A cytoplasmic complex induces death if the NF-κB pathway is not intact.


Cells that fail to turn on a signaling pathway as instructed go on to commit suicide, according to Olivier Micheau and Jürg Tschopp (University of Lausanne, Switzerland). This checkpoint mechanism may ensure that aberrant signalers do not survive to form tumors or inappropriate cell types.

The mechanism explains how death and differentiation are coordinated from a single receptor, the TNF- receptor I (TNFR1). A host of proteins has been implicated in signaling from TNFR1, but these links have relied on overexpression experiments. On looking more carefully, the Swiss team found that a group of proteins formed complex I with TNFR1, and then later peeled away from TNFR1 and the plasma membrane to form the largely cytoplasmic complex II. Only in complex II were death domains available for the binding of other proteins such as FADD, with their recruitment leading to apoptosis.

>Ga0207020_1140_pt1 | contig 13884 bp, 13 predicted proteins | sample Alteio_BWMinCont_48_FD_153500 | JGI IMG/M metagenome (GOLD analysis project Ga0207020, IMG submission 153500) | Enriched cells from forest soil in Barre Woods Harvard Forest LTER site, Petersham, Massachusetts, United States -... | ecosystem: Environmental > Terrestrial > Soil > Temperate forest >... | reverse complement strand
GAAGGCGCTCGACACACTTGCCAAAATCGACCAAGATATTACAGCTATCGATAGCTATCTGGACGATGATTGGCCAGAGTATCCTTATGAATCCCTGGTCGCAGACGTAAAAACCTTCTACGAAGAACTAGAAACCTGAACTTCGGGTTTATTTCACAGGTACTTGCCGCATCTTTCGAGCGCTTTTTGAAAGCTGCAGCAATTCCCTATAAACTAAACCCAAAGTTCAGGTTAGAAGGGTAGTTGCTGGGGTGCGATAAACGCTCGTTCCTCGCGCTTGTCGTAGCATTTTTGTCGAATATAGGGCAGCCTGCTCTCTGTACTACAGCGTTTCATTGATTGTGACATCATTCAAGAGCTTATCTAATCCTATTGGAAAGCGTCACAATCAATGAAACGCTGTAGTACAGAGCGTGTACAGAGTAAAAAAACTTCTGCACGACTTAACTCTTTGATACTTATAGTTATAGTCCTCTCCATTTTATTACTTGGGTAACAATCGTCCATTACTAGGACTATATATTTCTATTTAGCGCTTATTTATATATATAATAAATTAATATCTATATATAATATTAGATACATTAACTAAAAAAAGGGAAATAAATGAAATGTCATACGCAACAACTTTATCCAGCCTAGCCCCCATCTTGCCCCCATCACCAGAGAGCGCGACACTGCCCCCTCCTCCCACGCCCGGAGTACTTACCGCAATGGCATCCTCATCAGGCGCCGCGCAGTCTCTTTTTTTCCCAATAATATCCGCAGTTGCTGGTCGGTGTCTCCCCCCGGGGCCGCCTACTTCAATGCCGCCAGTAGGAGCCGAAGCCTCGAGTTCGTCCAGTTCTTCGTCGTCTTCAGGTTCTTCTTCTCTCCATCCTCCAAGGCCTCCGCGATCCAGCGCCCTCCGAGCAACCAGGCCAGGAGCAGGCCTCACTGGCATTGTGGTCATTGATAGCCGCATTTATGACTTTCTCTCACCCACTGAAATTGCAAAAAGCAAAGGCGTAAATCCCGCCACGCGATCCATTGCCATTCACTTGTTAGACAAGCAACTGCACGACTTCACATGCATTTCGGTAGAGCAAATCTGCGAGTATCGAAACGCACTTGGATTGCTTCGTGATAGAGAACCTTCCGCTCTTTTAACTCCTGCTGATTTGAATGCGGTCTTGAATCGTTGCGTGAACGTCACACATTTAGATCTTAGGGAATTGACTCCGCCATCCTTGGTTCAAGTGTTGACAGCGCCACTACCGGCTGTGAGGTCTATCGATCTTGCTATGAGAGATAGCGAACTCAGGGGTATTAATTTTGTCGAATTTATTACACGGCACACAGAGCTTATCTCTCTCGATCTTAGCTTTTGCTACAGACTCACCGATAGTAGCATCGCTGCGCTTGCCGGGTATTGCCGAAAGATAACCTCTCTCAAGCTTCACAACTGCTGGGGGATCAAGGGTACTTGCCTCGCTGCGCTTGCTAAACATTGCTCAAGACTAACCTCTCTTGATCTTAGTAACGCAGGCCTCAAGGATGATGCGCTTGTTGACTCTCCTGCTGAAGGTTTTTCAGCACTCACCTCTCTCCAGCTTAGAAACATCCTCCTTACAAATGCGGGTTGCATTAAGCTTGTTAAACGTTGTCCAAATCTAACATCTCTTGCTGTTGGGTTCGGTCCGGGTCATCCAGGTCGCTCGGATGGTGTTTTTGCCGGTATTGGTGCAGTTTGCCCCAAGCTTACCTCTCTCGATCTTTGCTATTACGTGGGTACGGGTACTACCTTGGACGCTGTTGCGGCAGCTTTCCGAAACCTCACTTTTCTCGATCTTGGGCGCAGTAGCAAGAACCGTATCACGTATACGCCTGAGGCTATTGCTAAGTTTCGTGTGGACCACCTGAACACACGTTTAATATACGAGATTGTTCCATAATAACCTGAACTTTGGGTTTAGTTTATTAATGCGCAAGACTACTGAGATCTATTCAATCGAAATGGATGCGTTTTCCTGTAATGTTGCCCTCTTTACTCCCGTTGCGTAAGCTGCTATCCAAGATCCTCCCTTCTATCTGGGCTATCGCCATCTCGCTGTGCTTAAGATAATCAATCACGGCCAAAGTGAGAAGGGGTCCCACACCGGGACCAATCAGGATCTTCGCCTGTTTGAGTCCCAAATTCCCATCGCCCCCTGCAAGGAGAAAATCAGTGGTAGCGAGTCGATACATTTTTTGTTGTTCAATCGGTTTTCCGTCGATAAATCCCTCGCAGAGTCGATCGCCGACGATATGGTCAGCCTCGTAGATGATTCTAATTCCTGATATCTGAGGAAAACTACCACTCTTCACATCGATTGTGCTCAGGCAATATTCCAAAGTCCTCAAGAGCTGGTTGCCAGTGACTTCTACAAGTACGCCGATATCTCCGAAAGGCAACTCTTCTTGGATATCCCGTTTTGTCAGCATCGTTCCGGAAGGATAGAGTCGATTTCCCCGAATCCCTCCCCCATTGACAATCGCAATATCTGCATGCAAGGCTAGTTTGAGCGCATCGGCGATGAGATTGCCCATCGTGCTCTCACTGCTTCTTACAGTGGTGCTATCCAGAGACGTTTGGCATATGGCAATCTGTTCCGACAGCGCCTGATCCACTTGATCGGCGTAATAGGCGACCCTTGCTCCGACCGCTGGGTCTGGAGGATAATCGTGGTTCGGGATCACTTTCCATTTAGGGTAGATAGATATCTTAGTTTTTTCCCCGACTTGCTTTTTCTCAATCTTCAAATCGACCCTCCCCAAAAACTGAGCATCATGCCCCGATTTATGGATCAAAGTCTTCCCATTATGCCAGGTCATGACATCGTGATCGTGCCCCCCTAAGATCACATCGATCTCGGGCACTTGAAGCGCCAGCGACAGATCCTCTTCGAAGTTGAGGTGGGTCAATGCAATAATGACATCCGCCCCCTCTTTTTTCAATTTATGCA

But if complex I performed its signaling job correctly, the downstream NF-κB pathway was turned on to produce FLIPL. This protein shut down the proapoptotic activity of complex II, and thus cells survived.

If the cell has a defect in the NF-κB pathway, says Tschopp, “this cell is probably a dangerous cell, and it needs to be eliminated.” But intact signaling prevents this death, after a delay that allows sufficient time to make sure that the NF-κB pathway is behaving correctly. ▪


Micheau, O., and J. Tschopp.